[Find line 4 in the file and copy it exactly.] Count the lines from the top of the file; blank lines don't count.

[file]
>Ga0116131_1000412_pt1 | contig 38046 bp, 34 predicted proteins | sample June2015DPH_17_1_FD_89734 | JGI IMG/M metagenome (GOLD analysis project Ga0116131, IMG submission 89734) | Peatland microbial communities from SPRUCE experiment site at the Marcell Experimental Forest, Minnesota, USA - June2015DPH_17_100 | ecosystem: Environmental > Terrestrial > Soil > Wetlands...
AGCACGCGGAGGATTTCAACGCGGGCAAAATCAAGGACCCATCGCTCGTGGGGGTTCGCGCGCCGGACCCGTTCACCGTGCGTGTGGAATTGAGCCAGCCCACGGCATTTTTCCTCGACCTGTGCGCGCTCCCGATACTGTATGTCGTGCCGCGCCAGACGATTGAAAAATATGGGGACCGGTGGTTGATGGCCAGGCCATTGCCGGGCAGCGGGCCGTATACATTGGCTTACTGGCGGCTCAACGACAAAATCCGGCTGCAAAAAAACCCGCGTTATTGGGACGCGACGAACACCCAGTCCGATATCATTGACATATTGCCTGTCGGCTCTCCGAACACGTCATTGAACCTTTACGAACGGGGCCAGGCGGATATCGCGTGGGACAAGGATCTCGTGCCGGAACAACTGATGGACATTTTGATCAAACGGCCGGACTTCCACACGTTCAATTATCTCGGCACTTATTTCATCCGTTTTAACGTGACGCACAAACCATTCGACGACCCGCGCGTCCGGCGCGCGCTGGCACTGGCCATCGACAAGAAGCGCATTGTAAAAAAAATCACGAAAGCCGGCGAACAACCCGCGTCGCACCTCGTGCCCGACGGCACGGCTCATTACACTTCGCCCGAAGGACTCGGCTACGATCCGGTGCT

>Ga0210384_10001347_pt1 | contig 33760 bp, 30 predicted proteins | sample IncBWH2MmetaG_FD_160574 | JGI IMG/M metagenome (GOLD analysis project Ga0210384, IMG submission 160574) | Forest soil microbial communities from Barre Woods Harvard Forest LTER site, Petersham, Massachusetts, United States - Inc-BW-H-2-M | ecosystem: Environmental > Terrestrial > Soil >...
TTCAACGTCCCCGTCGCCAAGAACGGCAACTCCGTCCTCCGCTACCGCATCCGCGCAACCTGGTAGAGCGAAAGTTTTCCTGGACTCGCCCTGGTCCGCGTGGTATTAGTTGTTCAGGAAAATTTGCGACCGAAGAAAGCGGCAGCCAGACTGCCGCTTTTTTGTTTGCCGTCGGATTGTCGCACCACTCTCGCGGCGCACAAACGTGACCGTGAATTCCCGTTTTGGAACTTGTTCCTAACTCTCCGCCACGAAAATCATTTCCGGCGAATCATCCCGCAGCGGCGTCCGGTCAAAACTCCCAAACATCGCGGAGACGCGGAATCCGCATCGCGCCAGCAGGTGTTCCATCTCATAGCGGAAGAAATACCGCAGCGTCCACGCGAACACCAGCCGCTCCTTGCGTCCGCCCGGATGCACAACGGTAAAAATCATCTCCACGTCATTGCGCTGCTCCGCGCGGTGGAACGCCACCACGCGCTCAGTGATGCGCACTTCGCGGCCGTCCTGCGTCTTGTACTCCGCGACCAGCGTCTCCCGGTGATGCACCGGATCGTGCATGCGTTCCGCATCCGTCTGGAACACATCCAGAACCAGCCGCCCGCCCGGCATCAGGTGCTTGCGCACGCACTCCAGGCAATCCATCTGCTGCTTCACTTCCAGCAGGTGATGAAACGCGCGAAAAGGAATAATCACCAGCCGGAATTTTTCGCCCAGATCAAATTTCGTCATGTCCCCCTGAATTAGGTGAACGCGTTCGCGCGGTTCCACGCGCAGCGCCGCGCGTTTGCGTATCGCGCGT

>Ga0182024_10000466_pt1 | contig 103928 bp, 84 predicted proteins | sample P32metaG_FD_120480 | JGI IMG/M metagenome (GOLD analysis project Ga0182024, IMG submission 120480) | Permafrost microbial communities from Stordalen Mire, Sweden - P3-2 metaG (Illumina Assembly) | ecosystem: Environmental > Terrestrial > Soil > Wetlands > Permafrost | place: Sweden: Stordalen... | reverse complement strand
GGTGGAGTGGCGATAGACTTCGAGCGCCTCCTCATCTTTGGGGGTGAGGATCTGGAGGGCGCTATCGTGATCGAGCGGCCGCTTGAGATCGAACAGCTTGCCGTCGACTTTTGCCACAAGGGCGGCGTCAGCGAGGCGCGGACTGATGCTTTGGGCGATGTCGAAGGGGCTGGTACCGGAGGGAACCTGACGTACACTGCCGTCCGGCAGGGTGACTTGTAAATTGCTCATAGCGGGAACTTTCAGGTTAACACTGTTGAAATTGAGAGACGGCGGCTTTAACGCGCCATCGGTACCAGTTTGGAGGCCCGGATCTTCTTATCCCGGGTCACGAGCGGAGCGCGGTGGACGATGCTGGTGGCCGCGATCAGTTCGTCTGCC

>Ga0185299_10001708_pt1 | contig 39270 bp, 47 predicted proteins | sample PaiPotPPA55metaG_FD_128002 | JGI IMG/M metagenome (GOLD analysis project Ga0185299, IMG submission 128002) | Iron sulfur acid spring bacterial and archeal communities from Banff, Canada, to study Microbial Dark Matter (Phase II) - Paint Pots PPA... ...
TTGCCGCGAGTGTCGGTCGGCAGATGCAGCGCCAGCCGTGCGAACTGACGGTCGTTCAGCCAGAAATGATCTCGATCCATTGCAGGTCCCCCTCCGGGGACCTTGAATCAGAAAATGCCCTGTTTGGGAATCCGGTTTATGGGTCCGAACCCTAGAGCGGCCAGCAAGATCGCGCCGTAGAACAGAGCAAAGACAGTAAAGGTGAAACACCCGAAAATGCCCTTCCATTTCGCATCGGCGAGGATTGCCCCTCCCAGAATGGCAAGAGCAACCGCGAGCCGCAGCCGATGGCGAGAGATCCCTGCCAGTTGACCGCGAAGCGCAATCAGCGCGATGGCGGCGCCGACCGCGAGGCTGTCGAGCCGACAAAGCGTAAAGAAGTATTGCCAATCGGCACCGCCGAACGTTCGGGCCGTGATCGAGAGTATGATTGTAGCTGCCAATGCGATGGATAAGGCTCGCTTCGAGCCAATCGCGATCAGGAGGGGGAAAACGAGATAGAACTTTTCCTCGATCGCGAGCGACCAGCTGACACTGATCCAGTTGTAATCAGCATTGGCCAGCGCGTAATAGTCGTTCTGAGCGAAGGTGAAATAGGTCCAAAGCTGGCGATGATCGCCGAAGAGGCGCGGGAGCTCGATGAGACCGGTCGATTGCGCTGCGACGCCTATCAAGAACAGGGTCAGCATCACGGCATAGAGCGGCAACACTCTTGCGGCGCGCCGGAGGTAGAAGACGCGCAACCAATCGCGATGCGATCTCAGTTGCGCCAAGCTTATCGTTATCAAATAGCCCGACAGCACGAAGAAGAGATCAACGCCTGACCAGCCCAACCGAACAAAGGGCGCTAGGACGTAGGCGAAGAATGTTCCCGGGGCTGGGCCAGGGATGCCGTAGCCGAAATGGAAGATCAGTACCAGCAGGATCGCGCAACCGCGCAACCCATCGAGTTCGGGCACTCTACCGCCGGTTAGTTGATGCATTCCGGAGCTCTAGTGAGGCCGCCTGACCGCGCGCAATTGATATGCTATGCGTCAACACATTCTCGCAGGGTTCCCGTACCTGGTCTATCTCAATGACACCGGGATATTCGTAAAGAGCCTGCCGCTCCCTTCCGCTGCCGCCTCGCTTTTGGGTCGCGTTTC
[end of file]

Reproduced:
TTCAACGTCCCCGTCGCCAAGAACGGCAACTCCGTCCTCCGCTACCGCATCCGCGCAACCTGGTAGAGCGAAAGTTTTCCTGGACTCGCCCTGGTCCGCGTGGTATTAGTTGTTCAGGAAAATTTGCGACCGAAGAAAGCGGCAGCCAGACTGCCGCTTTTTTGTTTGCCGTCGGATTGTCGCACCACTCTCGCGGCGCACAAACGTGACCGTGAATTCCCGTTTTGGAACTTGTTCCTAACTCTCCGCCACGAAAATCATTTCCGGCGAATCATCCCGCAGCGGCGTCCGGTCAAAACTCCCAAACATCGCGGAGACGCGGAATCCGCATCGCGCCAGCAGGTGTTCCATCTCATAGCGGAAGAAATACCGCAGCGTCCACGCGAACACCAGCCGCTCCTTGCGTCCGCCCGGATGCACAACGGTAAAAATCATCTCCACGTCATTGCGCTGCTCCGCGCGGTGGAACGCCACCACGCGCTCAGTGATGCGCACTTCGCGGCCGTCCTGCGTCTTGTACTCCGCGACCAGCGTCTCCCGGTGATGCACCGGATCGTGCATGCGTTCCGCATCCGTCTGGAACACATCCAGAACCAGCCGCCCGCCCGGCATCAGGTGCTTGCGCACGCACTCCAGGCAATCCATCTGCTGCTTCACTTCCAGCAGGTGATGAAACGCGCGAAAAGGAATAATCACCAGCCGGAATTTTTCGCCCAGATCAAATTTCGTCATGTCCCCCTGAATTAGGTGAACGCGTTCGCGCGGTTCCACGCGCAGCGCCGCGCGTTTGCGTATCGCGCGT